Too polite to interrupt the proceedings, the Frenchmen stood at a short distance from their boat, waiting for their host's advance. Meanwhile the slaves, in exuberant spirits, chatting, laughing, grimacing, capered round them, jostling them rudely, remarking upon their individual peculiarities, handling their garments, and cracking enigmatical jokes evoking noisy mirth, until the captain, notwithstanding his good humour, had to rebuke their unwonted familiarity, remarking as he did so that the rascals must have been drinking. To escape their unpleasant proximity the visitors had gradually fallen back upon the sloping sward, and now stood at some distance from the waters' edge. The tide was about full, and their boat high and dry. Takori came to them at last followed by several rangutiras, and expressed his pleasure at seeing them. His people, he said, had all been busy making ready. The ovens were built, and soon the fishing would begin, after which would come feasting. They had been praying, he said, and consulting their oracles. The omens were favourable; God approved their actions. The baits would not fail; not a fish would escape. But he had promised his pakeha friends a war dance. Now was a very good time. The day was yet early. If the visitors approved the dance should precede the fishing. Of course the visitors ‘would be delighted,’ etc., etc., and at a given signal the body of warriors squatting on the ground sprang to their feet, tossed off their mats and fell into position, and, Takori leading, in a few minutes the whole dark company, lately so self-contained and serious, resembled fiends let loose from the nether pit more than human inhabitants of this beauteous earth. Their goggling eyes, page 165 fearful contortions, deep inspirations, horrid outcries, and maniacal gestures were truly appalling, and as with violent yet measured steps they steadily approached towards the white strangers, these involuntarily fell back, momentarily fluttered at their menacing aspect, which truly was enough to make the stoutest heart quail.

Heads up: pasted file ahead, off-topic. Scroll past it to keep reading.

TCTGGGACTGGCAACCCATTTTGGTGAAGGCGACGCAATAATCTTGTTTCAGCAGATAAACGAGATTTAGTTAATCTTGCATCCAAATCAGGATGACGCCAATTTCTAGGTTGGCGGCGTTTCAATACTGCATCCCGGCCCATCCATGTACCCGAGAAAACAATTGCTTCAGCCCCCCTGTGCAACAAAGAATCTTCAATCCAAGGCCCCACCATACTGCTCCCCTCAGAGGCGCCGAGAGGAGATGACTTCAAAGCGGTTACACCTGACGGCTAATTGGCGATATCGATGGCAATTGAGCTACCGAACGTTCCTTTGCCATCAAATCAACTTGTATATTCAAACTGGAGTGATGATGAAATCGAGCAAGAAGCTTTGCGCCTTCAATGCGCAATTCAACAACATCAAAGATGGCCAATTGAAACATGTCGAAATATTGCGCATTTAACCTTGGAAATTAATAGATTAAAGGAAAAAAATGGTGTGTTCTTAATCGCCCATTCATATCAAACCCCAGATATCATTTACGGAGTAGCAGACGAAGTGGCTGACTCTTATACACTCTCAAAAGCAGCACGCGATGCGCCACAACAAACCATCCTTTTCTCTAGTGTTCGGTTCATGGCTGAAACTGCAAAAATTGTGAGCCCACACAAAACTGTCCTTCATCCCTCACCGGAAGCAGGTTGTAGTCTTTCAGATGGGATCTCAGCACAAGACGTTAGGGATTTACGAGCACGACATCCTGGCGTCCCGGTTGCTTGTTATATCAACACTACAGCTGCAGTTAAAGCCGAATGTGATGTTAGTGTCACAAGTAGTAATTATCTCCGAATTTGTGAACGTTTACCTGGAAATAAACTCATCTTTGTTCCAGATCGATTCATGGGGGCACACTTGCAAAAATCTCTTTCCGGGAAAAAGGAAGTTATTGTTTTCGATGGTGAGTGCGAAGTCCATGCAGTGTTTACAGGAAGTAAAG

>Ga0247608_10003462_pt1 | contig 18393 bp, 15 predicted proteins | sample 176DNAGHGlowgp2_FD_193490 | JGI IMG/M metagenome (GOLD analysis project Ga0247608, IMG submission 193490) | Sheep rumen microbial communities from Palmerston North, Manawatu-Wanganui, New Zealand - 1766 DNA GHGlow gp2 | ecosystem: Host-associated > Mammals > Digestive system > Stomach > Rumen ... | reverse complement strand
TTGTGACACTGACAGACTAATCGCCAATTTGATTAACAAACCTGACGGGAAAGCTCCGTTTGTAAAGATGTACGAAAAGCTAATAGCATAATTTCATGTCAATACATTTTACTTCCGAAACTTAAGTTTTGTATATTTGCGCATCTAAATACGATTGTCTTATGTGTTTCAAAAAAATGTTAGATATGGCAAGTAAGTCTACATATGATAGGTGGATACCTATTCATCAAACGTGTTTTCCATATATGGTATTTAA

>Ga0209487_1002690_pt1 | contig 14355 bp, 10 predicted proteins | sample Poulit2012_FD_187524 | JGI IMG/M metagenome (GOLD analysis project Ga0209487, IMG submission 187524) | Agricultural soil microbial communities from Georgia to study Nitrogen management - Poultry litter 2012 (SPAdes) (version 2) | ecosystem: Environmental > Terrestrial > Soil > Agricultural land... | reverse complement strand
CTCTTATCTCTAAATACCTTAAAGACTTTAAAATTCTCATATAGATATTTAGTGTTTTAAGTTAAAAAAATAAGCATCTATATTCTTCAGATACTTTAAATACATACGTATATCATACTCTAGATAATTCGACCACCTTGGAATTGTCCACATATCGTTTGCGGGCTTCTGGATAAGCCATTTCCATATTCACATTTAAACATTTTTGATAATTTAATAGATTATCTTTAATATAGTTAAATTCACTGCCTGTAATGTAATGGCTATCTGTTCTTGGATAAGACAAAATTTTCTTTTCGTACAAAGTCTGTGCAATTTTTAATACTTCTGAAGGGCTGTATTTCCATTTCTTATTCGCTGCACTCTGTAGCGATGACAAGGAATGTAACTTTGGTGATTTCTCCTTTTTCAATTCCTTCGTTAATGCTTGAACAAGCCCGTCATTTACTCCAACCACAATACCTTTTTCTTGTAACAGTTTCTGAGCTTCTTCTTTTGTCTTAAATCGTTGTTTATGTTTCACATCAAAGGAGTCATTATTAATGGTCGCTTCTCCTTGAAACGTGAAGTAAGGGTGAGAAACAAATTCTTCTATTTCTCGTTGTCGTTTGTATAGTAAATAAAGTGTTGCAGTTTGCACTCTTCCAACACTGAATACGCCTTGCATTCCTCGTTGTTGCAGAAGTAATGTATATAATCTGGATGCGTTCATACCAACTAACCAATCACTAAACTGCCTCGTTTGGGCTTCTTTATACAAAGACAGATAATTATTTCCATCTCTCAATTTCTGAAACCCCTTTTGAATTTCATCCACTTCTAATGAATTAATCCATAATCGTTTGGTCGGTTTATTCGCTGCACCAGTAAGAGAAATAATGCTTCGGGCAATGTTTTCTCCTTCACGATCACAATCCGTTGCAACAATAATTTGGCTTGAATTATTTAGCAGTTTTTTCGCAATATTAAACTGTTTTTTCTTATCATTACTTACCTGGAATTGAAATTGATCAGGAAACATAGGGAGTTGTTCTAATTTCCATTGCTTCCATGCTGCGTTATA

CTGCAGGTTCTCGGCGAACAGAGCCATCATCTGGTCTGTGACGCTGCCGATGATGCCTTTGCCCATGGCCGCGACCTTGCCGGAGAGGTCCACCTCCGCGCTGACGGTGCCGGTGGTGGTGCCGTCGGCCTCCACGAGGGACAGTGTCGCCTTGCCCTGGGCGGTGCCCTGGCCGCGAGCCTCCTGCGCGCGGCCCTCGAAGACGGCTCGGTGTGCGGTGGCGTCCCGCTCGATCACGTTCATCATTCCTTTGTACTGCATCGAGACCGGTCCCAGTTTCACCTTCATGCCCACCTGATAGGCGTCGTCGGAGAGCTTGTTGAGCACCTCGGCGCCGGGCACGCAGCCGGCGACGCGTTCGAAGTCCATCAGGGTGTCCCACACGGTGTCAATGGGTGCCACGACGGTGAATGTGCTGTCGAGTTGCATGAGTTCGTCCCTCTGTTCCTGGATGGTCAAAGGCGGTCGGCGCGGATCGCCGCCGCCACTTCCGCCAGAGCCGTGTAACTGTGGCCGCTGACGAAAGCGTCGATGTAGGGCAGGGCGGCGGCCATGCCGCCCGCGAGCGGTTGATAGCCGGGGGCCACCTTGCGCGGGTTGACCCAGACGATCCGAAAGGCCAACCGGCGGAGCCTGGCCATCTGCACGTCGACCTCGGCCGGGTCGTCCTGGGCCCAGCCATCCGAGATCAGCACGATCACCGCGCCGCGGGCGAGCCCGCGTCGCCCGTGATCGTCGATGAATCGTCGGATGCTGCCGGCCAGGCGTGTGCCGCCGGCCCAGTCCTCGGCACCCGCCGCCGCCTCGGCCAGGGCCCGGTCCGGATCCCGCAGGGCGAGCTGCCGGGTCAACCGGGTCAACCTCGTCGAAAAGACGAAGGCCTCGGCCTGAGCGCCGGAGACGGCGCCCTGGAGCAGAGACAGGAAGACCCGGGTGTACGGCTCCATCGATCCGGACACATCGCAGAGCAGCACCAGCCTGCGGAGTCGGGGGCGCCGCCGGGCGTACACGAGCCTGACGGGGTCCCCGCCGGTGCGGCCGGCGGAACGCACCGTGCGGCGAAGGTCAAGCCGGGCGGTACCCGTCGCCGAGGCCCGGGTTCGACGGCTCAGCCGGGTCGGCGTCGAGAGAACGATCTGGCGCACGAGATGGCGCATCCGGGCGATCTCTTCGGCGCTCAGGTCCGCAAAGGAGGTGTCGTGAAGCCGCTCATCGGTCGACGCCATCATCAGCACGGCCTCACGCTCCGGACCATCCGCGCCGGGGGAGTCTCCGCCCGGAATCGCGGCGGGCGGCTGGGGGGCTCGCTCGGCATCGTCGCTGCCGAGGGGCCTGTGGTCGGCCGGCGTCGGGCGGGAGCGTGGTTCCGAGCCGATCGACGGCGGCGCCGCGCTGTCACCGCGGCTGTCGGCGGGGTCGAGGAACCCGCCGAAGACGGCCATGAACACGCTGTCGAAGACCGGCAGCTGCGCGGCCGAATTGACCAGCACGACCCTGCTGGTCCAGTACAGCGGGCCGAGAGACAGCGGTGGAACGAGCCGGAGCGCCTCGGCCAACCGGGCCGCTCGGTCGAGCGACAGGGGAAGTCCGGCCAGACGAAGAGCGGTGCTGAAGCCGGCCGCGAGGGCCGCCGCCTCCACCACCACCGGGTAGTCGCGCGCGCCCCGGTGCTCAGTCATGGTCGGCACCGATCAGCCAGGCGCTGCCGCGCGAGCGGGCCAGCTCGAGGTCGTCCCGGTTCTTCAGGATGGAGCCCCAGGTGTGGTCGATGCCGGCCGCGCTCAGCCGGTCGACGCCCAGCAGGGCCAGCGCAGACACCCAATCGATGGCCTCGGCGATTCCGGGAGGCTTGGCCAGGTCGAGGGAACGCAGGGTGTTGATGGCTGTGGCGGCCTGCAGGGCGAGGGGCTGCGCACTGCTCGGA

But the captain rallied his companions: ‘Keep your places, my friends,’ he said. ‘Recollect this is but play. Let not our dark friends think us faint-hearted.’
But even as he spoke the pakeha group was surrounded. Nearer pressed upon them those naked, wildly moving figures; nearer came those dreadful visages. The hot breath of a hundred savages blew like a sirocco in their white, scared faces, a hissing as of serpents sounded in their ears, rows of white teeth snapped together, fiery tongues shot out like darts, and finally with an awful whoop, whose blood-curdling echoes resounded through the bay, the furious savages launched themselves with club and spear upon their helpless unarmed visitors, and ere the last reverberation had died away the kind-hearted commandant and his gay companions were in another world.